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What is theft?

October 31, 2011

1. History, 2. Law

What is theft?

Theft – or the older and still sometimes used term Larceny – is a very cool crime.  So much arises out of it – Burglary, Robbery, and Possession of Stolen Property, for example.  Even Trespass.

Common Law defined it as the “trespassory taking and carrying away of the personal property of another with the intent to permanently deprive the possessor of the property.”  It’s common for the first word – trespassory – to be dropped when quoting the Common Law.  It’s handled in the application of “taking.”  It doesn’t mean trespass as the word is ordinarily used – to enter someone’s real property without their permission.

What does it mean to “take”?  To dispossess someone without their consent.  To exercise dominion over something.  For example, someone with whom you are walking drops accidentally several coins.  You step on one to cover it then crouch down to help him gather the remainder.  You have prevented that person from regaining possession of the coin.  You have dispossessed him of it.

What does it mean to “carry away”?  Movement, no matter how slight.  You come back later for the coin.  It goes into your pocket.

You see how “take and carry away” are two different concepts?

It needs to be personal property.  The opposite of personal property is real property.  Real property is land and anything attached to it – houses, crops, etc.  Personal property must be movable at the time.  The coin was movable.  Weight or ease of moving isn’t the issue – it’s whether it is fixed to the ground.

It has to be the property of another.  This is where we tag along another concept – Theft is a “specific intent” crime.  You can’t stumble into Theft negligently.  Assume your neighbor often borrows your lawnmower.  You go to your shed – empty.  You go his shed – lawnmower.  You take it.  Turns out that he finally bought one for himself, and bought the same model you owned.  Was it his  lawnmower?  Yes, it’s the property of another.  Did you intend specifically to steal his lawnmower?  No.  You had what’s called a “claim of right.”  You really did believe it was your lawnmower.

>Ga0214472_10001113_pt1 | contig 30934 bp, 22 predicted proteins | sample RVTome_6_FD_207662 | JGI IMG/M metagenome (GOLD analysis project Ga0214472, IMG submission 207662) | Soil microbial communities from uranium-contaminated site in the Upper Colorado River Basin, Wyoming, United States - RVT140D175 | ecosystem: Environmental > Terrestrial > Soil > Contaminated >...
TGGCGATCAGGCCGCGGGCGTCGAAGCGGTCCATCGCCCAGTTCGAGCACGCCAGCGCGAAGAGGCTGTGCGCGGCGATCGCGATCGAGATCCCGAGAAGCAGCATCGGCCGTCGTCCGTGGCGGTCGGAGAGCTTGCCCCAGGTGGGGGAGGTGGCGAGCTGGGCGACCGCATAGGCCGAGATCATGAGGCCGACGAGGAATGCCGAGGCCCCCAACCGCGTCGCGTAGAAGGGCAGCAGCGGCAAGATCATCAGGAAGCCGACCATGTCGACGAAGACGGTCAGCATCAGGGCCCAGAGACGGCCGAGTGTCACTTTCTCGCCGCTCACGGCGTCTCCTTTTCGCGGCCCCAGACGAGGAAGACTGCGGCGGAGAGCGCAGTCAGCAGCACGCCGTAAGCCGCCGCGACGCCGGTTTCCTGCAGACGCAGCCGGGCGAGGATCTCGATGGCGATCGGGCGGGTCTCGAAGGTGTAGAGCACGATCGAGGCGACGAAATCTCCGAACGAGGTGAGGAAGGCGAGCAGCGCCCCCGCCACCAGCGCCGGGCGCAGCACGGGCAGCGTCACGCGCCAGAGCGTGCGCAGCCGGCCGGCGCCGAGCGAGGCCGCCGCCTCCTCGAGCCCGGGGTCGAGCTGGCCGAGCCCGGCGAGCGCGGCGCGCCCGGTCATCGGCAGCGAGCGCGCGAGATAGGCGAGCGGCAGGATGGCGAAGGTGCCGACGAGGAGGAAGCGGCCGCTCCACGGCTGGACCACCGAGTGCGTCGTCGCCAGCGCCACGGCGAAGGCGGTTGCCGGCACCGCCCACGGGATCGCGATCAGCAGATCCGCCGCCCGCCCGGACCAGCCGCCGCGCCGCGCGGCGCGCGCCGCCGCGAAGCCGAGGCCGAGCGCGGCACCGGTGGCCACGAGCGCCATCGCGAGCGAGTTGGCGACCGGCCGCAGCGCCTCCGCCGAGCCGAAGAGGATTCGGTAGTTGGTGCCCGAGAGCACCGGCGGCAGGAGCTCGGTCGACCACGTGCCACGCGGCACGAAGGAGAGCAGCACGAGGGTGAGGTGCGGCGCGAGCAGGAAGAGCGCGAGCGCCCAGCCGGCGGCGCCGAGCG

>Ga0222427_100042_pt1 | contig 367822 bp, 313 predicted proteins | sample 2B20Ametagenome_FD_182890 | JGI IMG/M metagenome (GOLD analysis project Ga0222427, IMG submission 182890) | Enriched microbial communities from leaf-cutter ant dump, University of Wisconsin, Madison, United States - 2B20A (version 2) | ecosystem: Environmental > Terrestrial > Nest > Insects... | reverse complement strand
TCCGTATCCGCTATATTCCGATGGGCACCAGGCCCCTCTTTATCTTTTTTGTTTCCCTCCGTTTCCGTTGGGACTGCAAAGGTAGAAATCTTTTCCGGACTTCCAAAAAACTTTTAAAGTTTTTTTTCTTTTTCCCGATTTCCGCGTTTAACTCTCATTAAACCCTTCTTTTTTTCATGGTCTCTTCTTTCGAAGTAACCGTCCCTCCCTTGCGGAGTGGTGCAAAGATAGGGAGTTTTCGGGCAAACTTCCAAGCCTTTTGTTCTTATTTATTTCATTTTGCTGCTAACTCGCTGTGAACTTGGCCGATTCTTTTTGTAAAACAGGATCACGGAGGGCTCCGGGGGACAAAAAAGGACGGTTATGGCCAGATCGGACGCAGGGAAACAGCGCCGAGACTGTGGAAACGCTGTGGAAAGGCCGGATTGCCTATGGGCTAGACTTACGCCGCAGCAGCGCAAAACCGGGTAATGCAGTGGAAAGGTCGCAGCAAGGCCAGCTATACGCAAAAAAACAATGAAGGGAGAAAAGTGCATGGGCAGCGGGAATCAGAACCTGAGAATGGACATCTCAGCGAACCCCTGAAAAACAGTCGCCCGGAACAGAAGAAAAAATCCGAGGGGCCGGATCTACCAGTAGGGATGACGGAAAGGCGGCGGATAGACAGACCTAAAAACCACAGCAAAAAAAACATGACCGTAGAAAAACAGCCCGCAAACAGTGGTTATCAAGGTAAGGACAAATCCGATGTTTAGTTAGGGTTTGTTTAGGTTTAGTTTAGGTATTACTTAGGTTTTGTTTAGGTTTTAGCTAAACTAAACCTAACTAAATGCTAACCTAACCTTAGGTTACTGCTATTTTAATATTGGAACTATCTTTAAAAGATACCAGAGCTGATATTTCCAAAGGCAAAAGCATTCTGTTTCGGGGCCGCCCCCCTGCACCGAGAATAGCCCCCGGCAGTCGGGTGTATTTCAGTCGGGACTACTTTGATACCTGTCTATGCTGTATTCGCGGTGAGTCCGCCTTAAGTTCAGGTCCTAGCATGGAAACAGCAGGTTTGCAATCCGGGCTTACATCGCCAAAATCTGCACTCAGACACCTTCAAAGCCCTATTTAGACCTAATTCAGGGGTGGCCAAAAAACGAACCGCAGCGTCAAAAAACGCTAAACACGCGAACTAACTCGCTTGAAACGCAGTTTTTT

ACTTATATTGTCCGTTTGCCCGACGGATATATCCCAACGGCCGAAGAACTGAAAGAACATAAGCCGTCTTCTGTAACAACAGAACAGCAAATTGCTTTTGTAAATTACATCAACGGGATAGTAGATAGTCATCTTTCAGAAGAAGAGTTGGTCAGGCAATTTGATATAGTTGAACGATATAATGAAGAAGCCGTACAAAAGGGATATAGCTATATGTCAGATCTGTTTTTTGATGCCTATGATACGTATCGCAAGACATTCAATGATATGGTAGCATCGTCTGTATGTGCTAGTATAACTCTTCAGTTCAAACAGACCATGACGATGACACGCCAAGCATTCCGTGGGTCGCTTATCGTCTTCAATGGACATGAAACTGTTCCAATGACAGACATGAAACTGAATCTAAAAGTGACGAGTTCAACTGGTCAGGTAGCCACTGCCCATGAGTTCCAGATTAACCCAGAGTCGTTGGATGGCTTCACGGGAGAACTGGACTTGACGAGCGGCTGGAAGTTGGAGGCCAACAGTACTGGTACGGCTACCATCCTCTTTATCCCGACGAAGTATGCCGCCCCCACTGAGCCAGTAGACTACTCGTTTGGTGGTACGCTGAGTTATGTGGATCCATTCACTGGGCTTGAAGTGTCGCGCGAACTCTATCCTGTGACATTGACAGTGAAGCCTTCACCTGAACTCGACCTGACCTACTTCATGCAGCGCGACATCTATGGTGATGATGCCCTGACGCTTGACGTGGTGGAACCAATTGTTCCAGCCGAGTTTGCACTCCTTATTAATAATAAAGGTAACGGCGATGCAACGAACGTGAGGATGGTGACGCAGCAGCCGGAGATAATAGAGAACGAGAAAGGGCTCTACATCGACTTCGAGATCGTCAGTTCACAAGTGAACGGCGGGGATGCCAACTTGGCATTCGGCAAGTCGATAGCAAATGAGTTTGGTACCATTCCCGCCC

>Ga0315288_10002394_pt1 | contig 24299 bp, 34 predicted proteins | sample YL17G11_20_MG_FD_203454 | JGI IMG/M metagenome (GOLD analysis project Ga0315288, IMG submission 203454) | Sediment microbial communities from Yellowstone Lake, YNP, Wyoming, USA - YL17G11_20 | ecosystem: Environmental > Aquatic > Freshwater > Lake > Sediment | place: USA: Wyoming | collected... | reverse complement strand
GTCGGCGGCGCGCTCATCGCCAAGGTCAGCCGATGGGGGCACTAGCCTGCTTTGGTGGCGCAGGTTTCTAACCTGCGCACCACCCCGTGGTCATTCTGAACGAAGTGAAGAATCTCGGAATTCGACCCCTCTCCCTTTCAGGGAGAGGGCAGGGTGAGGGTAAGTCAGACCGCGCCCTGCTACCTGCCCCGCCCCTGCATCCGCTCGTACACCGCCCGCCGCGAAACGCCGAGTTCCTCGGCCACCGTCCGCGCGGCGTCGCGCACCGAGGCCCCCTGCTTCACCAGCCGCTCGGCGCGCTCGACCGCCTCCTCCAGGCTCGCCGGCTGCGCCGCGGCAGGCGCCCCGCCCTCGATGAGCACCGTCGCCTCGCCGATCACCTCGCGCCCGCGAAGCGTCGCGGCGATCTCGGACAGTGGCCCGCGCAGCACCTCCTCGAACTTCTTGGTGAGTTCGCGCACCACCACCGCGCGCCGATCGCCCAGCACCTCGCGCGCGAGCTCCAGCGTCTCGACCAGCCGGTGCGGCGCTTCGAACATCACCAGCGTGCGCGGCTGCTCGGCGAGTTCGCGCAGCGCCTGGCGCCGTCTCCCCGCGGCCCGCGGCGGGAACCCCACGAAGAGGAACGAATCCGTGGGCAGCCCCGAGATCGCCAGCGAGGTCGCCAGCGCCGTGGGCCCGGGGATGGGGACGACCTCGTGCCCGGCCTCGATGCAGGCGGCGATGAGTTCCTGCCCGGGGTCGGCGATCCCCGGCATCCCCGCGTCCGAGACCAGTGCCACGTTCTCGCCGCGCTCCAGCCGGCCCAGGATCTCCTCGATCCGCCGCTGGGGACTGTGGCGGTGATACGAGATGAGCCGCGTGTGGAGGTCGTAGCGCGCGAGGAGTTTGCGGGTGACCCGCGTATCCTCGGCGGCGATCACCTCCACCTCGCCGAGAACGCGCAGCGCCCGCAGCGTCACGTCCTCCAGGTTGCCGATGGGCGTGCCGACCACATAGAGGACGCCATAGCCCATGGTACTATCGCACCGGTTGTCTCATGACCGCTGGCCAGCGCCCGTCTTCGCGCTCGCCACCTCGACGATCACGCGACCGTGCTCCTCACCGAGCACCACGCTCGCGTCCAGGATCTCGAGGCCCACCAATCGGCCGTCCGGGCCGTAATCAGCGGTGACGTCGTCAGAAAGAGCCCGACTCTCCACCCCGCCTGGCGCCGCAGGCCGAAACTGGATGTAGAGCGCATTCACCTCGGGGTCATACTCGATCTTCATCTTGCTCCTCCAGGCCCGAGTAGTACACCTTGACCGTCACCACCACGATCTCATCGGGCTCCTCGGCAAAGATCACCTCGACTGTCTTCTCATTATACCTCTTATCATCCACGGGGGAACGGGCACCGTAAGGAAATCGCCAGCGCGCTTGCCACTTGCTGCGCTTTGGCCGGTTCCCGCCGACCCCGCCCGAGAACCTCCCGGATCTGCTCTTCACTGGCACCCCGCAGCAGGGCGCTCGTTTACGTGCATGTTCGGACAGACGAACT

The property has to be someone else’s – “of another.”  You can’t steal your own stuff.  That usually is preparatory to another crime – insurance fraud.

The intent needs to be to permanently deprive.  Does that mean you can intend to just borrow something for a few days and avoid a theft charge?  No.  Everything has a limited useful life.  To make it easy, assume that useful life is one year, and you intended to borrow it for a week.  You permanently deprived the owner of 1/52d of the useful life of that item.

And the person you are depriving is the person in possession of it.  So ownership never comes into it.  If I lend my lawnmower to you, and some yahoo takes it from your shed – he’s stolen it from you, not from me.

So put the phrases together:

  • taking
  • and carrying away
  • of the personal property
  • of another
  • with the intent to permanently deprive
  • the possessor of the property

You want Robbery?  Commit Theft with force against a person.  Burglary?  Intend to commit Theft then enter a building.  You want Trespass?  Go onto someone’s property to steal their lawnmower and chicken out before you grab it.

Committing retail theft is easy.  Walk into Wal-Mart, stick a video game in an aluminum-foil lined bag, and walk out the door.  The bag should defeat the RFID tag so no alarm goes off.  Now you’re in the parking lot.  Several gentlemen from Loss Prevention surround you.

Let’s step through it:

  • taking – you exercised dominion as you stuck it in the bag
  • and carrying away – done when you walked past the cash registers
  • of the personal property – it was movable
  • of another – wasn’t your game, now was it?
  • with the intent to permanently deprive – even if you returned it used, the value was less
  • the possessor of the property – the store certainly possessed it before you did.

Best of luck explaining it.

Theft crimes are graded (levels of Misdemeanors and Felonies) based upon value of the item stolen.  Some items get graded because of what they – cars and guns are examples.  Just be glad you’re not a thief 100+ years ago – they liked to hang them.

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About Clyde

Clyde is the lead attorney in the firm. Licensed to practice in 1993, he's also taught Constitutional and Criminal Law for several years at a private university, primarily at the Master's level.

View all posts by Clyde

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